Vet tech: legal considerations

12th January 2022


The Royal College of Veterinary Surgeons has admitted to a significant fall in the numbers of vets joining the profession whilst there has been an increase in the number of animals to treat. The boom in the number of pet owners triggered by the pandemic has had a positive impact on individuals’ mental health as well as helping businesses like Pets at Home smash records by breaking the £1bn sales barrier. Readers of this publication are aware of the knock-on effects for the veterinary profession.

Vet tech includes the development in practice management tools, computer programs, 3D printing, wearable technologies and minimally invasive surgical procedures amongst others. Vet tech has helped to alleviate some of the stresses on the veterinary profession with more innovative ways of treating animals and aiding efficient and cost-effective treatments. The benefits are clear but legal considerations must also be borne in mind when using vet tech.

Key considerations for veterinary practices using vet tech

  • Licensing – is the technology used by your practice licensed properly?

Practices should review agreements with tech providers to ensure the technology being utilised has the appropriate consent in place. It is commonplace for contracts to include specific permissions for the use of tech. You may find yourself in breach of contract where vet tech is being used on a certain category of animal as opposed to others.

  • Disclaimers – are you using appropriate disclaimers?

The use of technology such as fitness trackers, veterinary radiology and ultrasounds come with a risk of harming, rather than healing, animals. If your practice is supplying technology to customers or using technology during the course of treatment, you should ensure that appropriate disclaimers are signed prior to administering treatment.

  • Liability – have you limited your liability in your customer contracts?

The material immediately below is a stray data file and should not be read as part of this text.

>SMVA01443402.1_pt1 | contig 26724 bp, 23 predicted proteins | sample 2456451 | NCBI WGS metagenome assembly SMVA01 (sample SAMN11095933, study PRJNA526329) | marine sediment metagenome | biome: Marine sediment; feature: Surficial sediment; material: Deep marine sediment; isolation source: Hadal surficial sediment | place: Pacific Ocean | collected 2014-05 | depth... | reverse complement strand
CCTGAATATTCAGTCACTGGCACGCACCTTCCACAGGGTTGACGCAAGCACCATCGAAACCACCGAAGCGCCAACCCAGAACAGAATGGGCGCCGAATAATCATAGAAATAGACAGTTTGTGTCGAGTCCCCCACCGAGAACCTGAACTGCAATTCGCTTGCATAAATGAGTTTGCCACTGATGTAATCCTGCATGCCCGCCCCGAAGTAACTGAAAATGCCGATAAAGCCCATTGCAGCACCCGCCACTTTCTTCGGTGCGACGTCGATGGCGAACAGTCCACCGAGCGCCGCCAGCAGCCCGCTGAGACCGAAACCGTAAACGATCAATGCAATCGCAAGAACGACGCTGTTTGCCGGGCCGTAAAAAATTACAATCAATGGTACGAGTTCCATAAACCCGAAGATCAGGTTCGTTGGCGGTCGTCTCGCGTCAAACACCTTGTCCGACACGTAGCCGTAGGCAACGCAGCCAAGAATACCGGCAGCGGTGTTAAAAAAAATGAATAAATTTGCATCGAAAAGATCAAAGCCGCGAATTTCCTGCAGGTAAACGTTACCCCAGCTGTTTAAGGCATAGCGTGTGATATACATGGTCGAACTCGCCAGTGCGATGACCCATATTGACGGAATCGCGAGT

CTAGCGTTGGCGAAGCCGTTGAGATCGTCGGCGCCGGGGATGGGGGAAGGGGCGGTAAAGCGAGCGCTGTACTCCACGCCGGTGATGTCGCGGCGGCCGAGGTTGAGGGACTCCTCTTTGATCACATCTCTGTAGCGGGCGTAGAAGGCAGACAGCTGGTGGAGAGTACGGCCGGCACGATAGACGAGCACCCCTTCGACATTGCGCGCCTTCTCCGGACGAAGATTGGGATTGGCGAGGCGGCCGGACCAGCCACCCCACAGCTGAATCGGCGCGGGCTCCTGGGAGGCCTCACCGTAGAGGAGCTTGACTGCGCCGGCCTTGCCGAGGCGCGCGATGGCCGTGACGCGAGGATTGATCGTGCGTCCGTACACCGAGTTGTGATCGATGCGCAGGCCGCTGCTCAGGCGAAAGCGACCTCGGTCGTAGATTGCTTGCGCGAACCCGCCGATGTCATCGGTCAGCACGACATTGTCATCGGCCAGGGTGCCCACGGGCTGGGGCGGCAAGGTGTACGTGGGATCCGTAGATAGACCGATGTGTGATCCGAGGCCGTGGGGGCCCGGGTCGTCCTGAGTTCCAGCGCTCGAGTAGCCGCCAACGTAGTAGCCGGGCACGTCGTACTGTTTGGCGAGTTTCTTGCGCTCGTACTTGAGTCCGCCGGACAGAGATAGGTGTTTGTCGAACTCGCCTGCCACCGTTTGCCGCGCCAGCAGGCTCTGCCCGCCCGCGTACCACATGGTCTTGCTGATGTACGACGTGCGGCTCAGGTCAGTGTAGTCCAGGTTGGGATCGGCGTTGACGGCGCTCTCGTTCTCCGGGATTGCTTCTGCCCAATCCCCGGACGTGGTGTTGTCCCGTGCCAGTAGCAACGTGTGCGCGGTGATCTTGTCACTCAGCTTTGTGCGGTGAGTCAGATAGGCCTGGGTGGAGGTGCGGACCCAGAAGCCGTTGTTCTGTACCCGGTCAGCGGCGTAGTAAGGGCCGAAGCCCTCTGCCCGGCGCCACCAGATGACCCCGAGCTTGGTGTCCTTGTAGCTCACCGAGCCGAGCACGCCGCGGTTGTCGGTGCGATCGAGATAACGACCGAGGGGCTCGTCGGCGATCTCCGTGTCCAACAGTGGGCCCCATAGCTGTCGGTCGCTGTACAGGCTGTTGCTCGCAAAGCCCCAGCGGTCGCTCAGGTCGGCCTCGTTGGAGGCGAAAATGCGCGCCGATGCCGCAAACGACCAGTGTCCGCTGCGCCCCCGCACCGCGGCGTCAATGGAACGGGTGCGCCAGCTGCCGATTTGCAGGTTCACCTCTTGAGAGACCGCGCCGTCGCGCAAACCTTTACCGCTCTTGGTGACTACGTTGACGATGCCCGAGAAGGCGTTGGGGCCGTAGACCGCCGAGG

While it is tempting to have a clause in your customer contract which aims to disclaim and limit all liability, in reality this will be unenforceable. Firstly, there are various heads of loss which legally cannot be excluded. For example, a seller cannot limit their liability for losses arising out of death or personal injury caused by their negligence or for fraudulent activities.

Secondly, in consumer contracts clauses of this nature are subject to the test of “reasonableness” and this is a question practices should ask themselves when reviewing such clauses. For example, a practice, subject to the exclusions outlined above, seeking to limit liability to £10 where it has provided £1,000 worth of care would likely be deemed unreasonable.

A more reasonable limitation of liability clause is one which seeks to limit liability for losses which are foreseeable. You may decide to use specific examples to demonstrate how the practice uses vet tech and the potential risks of harm to owner and animal.

  • Intellectual property – who owns the intellectual property rights in any deliverables produced using vet tech?

The key intellectual property (IP) right associated with the use of technology is copyright. Under English law, the general position is that copyright vests in the creator or author of the works. There are exceptions to this e.g. where an employee develops works during the course of employment, said works vest in the employer. However, in order to preserve and enhance the value of any results produced using vet tech practices need to ensure that IP has been effectively assigned by way of an express assignment of IP.

  • Data privacy – do you have an appropriate privacy policy in place?

Most customer relationship management programs and tools will store personal data. The Data Protection Act 2018 and UK GDPR set out the requirements for processing personal data.

To satisfy the requirements of processing, most companies have privacy policies in place demonstrating to customers how their personal data is processed, the legitimate basis for processing and retention periods for processing. To avoid hefty fines from the ICO it is advisable to review how your practice is processing personal data in light of technological advancements.

In conclusion, vet tech is changing the landscape of veterinary treatments but also increasing the exposure to risk; do review you’re your supplier and customer contracts to ensure this exposure is limited.

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